The Ghost of Piramida
















Sound hunting, nostalgia, amateur film, and the decaying remnants of the Soviet coal mining outpost Piramida in the Arctic Circle. Danish band Efterklang keenly used these ingredients to shape their ambitious cross-medial project, surrounding the release of their latest album. Mads Brauer, Casper Clausen and Rasmus Stolberg, the idiosyncratic core members of the band,  for nine days devoted themselves to the haunting landscape of the Svalbard archipelago. Flanked by underwhelmed Russian polar bear guard Vadim, the threesome puts their temporary environment to the test sonically.

But THE GHOST OF PIRAMIDA  does not necessarily impress only as an aestheticized account of Efterklang’s quirky sound hunting antics, nor does the beautifully framed Soviet Cold War-era decorum, which evokes a slightly post-apocalyptic, yet at the same time nostalgic mood. Most striking is how filmmaker Andreas Koefoed ties together into one spectral whole Efterklang’s music, Piramida’s physical decay and the soundscapes it facilitates, and the overwhelming visual power of the Arctic.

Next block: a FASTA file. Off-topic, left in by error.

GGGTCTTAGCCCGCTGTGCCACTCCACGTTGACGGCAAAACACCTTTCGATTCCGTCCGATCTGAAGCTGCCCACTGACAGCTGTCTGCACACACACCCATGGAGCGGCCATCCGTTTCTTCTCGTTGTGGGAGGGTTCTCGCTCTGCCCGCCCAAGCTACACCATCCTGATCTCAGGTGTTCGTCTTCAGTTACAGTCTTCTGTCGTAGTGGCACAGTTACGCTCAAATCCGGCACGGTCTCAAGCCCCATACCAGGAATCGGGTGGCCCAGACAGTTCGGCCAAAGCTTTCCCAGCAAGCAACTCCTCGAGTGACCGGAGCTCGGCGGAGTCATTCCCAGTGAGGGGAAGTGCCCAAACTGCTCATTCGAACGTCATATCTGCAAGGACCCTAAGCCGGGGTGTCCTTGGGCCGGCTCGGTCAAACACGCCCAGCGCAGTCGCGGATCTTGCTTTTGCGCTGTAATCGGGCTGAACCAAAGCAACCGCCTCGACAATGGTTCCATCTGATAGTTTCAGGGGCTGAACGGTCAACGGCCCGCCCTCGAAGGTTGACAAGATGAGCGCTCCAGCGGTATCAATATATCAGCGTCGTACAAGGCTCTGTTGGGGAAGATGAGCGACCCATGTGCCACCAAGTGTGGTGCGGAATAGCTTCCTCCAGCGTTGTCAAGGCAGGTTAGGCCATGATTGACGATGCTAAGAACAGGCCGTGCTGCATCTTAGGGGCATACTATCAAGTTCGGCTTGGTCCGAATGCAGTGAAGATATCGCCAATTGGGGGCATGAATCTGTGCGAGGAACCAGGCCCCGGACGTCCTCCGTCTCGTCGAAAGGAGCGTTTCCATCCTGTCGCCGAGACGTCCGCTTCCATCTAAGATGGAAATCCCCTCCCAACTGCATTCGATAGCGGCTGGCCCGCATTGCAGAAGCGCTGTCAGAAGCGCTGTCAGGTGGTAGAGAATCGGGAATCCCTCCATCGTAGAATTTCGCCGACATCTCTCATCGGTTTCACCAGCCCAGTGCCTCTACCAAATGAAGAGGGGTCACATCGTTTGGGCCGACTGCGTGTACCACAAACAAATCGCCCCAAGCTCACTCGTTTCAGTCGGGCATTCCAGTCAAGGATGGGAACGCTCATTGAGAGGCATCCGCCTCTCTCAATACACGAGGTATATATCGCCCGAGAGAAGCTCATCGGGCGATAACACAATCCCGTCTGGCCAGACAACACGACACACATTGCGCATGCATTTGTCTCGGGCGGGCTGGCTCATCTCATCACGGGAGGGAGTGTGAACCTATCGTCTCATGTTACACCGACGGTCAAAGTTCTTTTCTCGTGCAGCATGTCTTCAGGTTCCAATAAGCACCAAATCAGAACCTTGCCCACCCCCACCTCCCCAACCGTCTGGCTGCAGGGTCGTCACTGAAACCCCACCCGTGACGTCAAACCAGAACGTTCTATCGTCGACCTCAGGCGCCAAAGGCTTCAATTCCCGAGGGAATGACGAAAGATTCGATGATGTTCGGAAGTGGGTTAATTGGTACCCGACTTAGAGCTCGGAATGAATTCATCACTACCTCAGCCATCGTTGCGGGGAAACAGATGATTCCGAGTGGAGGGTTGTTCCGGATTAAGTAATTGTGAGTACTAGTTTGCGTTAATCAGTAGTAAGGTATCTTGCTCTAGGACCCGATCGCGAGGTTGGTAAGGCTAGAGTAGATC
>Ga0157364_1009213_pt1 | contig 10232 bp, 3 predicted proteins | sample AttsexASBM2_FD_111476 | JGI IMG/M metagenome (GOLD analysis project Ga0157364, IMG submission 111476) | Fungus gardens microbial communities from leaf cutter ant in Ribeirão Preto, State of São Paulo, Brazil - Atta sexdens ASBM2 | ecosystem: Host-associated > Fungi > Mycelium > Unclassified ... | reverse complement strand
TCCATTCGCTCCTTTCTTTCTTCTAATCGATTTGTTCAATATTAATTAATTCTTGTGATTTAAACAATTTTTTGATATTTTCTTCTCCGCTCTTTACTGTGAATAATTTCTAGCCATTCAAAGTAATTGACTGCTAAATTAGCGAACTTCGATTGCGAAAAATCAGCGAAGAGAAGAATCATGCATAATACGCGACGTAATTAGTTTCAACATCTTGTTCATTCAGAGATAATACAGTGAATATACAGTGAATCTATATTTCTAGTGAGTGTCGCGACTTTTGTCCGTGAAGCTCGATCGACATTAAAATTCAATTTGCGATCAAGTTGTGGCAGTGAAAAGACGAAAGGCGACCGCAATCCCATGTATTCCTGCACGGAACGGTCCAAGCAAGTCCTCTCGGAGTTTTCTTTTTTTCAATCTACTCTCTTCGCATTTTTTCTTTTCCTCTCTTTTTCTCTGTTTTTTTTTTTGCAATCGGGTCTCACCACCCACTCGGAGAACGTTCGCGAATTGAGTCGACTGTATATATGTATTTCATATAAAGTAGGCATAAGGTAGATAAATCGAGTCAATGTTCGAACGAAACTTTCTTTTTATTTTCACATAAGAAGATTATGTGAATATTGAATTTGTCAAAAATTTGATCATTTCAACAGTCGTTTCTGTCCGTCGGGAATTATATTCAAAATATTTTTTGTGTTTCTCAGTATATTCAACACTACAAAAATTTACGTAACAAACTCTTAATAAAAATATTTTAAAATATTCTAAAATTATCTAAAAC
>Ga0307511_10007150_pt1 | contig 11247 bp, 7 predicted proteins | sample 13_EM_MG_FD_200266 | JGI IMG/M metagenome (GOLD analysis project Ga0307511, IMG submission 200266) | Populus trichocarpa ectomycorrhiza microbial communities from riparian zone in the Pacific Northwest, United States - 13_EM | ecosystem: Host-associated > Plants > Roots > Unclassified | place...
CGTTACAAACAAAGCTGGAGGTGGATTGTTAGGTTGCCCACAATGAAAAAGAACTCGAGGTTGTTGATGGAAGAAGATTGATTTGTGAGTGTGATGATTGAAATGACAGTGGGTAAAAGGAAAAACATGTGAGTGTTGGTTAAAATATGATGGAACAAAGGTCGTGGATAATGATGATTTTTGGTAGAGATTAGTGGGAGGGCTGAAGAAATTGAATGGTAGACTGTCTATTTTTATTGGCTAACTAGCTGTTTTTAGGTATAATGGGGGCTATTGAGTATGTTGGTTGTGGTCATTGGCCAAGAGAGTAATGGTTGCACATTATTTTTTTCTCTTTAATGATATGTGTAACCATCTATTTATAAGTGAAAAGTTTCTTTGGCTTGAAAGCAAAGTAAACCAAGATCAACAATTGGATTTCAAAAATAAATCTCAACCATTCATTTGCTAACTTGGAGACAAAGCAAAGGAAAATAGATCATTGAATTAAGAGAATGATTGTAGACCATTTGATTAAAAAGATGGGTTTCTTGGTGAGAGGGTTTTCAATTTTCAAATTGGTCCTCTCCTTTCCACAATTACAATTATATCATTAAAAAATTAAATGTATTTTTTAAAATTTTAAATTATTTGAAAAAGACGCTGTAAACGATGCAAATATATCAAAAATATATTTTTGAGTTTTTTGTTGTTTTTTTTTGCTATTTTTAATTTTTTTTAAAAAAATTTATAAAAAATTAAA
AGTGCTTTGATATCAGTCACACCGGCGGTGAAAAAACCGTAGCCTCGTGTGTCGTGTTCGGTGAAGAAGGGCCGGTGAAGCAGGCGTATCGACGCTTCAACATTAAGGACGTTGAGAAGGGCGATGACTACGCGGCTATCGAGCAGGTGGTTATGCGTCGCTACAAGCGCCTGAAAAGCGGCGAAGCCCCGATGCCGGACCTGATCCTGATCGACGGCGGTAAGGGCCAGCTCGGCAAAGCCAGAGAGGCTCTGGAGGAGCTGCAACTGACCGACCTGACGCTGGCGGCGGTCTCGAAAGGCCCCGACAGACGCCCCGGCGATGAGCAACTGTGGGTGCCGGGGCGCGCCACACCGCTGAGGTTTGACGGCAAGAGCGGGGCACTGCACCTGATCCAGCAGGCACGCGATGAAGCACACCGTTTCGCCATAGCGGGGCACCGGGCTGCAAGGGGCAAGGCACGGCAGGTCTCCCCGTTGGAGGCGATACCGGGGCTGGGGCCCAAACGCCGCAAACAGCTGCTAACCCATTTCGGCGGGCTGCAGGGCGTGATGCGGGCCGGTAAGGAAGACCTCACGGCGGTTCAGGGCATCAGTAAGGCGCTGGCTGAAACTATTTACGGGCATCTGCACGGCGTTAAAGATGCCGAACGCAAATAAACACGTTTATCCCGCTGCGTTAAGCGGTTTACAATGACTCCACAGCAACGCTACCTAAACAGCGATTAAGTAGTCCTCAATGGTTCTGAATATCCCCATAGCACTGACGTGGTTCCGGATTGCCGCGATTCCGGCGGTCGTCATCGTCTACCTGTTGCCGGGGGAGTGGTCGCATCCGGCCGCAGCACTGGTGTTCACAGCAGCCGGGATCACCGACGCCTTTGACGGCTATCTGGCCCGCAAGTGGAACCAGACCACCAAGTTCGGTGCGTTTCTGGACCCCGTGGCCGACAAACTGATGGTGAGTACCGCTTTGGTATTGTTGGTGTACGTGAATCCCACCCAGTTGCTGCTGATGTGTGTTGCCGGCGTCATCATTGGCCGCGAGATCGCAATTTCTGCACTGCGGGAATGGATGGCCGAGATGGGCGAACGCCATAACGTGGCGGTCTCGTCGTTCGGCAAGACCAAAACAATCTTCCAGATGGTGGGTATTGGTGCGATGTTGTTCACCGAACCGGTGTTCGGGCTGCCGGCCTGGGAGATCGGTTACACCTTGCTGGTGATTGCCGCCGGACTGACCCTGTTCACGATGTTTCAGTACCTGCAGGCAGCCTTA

Paradoxically, Spitsbergen’s rare industrial site is not the glue that pastes these aspect into a meaningful whole; but rather the retired coal miner Alexander and his Moscow apartment are. Alexander’s off-screen narrating voice has a timbre that oozes the longing for a time long gone. When eventually the coal miner’s celluloid memories of his life in Piramida quite literally permeates through his body and every nook and cranny of his Moscow apartment, Koefoed realises an affectionate apotheosis. By projecting the amateur footage of Alexander’s history in his current  (probably undesired) habitat, Koefoed allows past and present to converge into a finely tuned nostalgic experience, accompanied by one of PIRAMIDA’s finest tracks: ‘Apples’.

The progressive mode of exhibition is most definitely another interesting aspect of the PIRAMIDA project. Besides traditional screenings in (art) cinemas across the globe, the Berlin-based band encourages public/private screenings of their film. Many living rooms, club houses, and cultural centres took the opportunity to screen this impressive documentary. So, If you start to feel the urge to organise a screening yourself (something I would wholeheartedly recommend) please do not hesitate and sign up at the band’s website. There, you can also check if there is a public/private screening near your home any time soon!

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